Rule #2: Schedule Yourself. Stop reacting to everything and start scheduling time to work on tasks that may need to be completed over a longer period of time. This will also help reserve time in your schedule that others can’t take. I schedule the first 30 minutes of my day to plan out the day and review my to do list to see what “must” be done, what “should” be done, and what I “want” to get done. I know that I am the most productive and creative in the morning and negotiated with my supervisor to come in early so I have that time to think and write before others are in the office and schedule meetings. This helps me have a two hour block that I can organize to work on the “must, should, and want.” I always try and spend a little time on each and e-mails are saved until the end of the day when I don’t have as much brain power. This helps me to not always be reactive and keep the bigger picture in sight. It also helps that I make time to work on things that are important to me as well. Fridays are my learning and creativity day. I reserve half the day to learn new things, think about creative ideas or solutions, and reflect on how the work week went. It’s my way of practicing adaptive management on myself.
Rule #3: Take Breaks. Your mind needs rest. Sometimes you just need 10 minutes to disconnect from everything. I usually do this in between sessions where I am writing, reading, or researching. It helps me stop thinking about what I’m doing and let’s me transition to something else. I recommend getting a snack, playing a game, walking, or meditation. You may have other ideas as well. It’s not being unproductive to veg out for 10 minutes. It actually makes you more focused when you return to your desk and pick up the next workstream.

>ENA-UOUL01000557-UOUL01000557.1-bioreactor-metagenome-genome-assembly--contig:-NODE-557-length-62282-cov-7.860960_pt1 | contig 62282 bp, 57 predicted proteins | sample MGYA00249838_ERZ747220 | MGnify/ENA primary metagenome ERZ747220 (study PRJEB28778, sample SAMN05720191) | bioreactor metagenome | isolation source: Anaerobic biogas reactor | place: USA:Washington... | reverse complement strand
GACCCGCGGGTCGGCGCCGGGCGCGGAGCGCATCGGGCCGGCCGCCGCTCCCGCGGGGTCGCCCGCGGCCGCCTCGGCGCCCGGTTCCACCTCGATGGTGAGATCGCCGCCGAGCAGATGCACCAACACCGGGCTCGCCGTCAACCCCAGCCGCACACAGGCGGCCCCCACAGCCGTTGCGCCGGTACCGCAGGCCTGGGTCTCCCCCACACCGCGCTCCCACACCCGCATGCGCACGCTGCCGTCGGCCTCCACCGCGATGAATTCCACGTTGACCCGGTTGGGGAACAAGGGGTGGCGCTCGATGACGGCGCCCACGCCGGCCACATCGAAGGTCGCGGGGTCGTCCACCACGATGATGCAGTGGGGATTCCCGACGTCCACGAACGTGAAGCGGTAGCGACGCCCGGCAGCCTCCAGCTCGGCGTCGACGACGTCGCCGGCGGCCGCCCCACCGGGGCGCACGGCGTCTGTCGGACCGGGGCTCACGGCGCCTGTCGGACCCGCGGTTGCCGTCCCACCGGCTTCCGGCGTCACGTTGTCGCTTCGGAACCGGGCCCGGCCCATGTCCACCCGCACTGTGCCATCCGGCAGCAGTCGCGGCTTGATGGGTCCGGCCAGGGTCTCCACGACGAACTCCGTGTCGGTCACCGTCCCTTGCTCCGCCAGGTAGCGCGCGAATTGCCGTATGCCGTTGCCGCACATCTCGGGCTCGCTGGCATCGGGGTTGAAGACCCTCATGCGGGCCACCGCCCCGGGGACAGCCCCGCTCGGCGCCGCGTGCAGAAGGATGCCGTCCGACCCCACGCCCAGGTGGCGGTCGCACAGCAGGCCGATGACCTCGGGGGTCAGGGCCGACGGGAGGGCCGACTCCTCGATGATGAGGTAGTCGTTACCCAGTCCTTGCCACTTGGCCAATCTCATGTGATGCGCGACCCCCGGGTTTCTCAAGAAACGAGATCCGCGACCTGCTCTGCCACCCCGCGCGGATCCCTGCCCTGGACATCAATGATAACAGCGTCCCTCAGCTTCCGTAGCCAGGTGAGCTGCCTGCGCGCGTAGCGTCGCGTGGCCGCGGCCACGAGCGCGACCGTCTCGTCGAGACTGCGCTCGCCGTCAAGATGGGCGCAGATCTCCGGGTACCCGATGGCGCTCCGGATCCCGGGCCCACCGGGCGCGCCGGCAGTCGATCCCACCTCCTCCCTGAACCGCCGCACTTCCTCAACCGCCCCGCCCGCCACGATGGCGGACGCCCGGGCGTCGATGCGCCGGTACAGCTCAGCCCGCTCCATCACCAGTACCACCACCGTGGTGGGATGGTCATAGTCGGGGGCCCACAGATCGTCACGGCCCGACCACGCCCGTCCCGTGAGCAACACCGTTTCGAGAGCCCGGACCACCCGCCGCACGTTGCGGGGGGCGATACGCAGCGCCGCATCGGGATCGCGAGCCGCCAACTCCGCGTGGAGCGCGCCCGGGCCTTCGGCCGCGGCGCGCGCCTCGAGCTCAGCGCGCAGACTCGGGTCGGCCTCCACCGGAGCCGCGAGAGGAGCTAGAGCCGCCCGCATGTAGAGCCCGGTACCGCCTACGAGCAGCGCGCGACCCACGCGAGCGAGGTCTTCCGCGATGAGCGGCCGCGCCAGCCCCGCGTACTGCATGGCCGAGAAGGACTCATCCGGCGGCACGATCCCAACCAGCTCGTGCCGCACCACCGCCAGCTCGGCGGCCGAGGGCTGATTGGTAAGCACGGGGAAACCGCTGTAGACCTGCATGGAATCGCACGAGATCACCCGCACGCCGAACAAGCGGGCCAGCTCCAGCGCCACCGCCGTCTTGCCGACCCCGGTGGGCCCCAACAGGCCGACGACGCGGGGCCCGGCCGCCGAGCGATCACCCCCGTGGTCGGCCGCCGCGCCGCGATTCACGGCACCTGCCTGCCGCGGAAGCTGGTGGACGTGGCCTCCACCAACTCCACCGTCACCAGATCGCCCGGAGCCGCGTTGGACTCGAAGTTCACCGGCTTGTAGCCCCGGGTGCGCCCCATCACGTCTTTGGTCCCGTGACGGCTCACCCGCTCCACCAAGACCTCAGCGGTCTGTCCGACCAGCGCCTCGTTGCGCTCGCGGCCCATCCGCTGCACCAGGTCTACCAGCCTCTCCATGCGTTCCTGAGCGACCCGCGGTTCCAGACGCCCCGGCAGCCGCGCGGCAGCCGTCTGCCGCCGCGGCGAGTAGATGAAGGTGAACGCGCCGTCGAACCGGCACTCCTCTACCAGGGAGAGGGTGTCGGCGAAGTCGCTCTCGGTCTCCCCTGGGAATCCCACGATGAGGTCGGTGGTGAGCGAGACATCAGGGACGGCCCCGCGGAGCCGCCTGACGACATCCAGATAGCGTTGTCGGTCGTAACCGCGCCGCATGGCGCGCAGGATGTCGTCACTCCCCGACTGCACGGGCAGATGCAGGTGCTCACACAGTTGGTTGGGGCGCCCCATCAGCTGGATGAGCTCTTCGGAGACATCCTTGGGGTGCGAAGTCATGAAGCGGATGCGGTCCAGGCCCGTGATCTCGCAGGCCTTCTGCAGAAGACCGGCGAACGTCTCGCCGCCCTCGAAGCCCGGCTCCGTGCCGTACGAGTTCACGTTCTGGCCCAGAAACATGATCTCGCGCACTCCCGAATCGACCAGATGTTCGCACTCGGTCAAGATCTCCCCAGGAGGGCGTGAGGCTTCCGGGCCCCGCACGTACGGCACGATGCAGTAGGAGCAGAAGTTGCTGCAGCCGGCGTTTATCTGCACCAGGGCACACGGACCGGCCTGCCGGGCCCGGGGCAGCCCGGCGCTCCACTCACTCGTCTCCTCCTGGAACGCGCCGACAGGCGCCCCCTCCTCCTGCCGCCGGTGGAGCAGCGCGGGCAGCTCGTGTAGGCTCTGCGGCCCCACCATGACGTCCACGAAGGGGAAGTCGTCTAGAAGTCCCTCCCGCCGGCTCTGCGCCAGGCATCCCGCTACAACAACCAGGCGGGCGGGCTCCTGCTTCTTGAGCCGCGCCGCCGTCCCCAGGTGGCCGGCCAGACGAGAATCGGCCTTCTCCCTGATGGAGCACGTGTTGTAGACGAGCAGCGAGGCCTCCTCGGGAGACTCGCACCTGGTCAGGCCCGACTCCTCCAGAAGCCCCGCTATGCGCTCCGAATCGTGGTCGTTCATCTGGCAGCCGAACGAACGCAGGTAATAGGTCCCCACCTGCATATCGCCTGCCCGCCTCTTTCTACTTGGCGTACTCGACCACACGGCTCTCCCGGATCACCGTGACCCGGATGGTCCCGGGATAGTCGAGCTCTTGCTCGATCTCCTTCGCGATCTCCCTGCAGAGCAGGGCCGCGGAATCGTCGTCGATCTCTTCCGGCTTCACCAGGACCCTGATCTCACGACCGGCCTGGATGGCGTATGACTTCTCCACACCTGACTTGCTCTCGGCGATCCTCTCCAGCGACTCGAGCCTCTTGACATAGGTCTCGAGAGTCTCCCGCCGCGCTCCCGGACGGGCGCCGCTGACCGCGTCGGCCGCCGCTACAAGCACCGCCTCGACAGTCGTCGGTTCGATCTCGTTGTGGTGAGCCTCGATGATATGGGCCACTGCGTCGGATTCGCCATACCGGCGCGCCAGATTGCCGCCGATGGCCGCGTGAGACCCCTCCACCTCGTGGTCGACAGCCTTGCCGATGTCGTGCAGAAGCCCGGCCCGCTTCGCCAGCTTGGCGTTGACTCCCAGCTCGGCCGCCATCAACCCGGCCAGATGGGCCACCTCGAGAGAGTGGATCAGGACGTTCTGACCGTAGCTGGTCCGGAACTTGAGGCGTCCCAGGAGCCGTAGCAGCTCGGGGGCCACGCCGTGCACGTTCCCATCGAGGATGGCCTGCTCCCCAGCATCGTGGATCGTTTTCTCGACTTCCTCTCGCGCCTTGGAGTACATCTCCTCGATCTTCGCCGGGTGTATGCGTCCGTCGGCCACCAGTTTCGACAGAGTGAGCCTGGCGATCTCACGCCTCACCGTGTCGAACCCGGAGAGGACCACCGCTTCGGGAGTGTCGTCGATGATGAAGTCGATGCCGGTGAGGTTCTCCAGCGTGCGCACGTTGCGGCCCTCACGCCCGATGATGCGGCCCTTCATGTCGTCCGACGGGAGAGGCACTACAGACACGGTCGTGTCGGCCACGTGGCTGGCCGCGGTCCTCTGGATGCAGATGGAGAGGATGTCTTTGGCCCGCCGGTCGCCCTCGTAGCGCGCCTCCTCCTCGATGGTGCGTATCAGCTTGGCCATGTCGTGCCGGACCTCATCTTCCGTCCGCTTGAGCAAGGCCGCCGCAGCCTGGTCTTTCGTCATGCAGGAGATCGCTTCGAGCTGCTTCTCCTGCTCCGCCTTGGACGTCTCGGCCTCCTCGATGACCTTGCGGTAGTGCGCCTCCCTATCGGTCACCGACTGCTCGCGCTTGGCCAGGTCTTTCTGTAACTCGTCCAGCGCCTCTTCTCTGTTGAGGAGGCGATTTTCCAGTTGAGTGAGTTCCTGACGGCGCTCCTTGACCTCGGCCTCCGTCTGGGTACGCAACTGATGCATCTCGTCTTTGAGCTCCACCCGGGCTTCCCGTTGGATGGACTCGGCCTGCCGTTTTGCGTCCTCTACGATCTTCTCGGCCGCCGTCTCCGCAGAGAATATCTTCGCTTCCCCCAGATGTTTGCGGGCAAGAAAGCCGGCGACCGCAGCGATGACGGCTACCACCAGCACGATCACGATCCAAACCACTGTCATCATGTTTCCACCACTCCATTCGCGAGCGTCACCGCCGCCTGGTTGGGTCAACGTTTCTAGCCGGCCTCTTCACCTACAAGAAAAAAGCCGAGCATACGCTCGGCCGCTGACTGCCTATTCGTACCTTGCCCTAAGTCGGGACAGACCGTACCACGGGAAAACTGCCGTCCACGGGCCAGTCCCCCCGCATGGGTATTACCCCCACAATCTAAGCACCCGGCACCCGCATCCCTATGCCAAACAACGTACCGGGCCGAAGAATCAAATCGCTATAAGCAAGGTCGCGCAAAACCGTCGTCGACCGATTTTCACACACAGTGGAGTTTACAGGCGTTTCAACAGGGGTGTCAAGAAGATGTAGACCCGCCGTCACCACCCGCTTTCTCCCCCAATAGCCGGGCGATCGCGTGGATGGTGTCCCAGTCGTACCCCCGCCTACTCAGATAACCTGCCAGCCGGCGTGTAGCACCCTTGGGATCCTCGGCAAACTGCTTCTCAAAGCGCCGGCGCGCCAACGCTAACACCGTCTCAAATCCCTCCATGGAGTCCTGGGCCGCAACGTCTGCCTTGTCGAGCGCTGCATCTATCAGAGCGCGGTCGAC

Rule #4: Reward Yourself. Hopefully you get some kind of joy out of your work. If not, it may help to develop a rewards system. It could be simple like having a chocolate or piece of gum when you finish a task, or it could be a weekend spa trip after an exhausting week of training facilitation. Whatever it is, make it something that appeals to your inner motivation and is appropriate to the level of effort that you are putting in. Or, take a day off after a stressful week and recharge so that you are more effective when you return.
Rule #5: Don’t Take Work Home With You. Many of my colleagues may find this to be a controversial statement. I think it’s a phrase to live by. Taking work home is a never ending spiral that I’ve seen cause stress and anxiety in too many of my colleagues. Too often it’s seen as a temporary solution, but then two months later your take home work folder is bigger than ever. When in doubt go back to Rule #1 and tell yourself no. Work will always be there, but your health and sanity might not if you can’t untangle your work-life balance.